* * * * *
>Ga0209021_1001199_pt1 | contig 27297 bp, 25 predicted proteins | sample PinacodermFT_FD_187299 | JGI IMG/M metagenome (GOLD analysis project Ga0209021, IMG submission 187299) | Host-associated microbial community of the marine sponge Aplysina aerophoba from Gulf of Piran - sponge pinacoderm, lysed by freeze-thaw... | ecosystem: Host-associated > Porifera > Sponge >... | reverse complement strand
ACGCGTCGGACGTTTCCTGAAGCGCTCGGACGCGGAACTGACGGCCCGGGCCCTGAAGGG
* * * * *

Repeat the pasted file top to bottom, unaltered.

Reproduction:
>Ga0209021_1001199_pt1 | contig 27297 bp, 25 predicted proteins | sample PinacodermFT_FD_187299 | JGI IMG/M metagenome (GOLD analysis project Ga0209021, IMG submission 187299) | Host-associated microbial community of the marine sponge Aplysina aerophoba from Gulf of Piran - sponge pinacoderm, lysed by freeze-thaw... | ecosystem: Host-associated > Porifera > Sponge >... | reverse complement strand
ACGCGTCGGACGTTTCCTGAAGCGCTCGGACGCGGAACTGACGGCCCGGGCCCTGAAGGG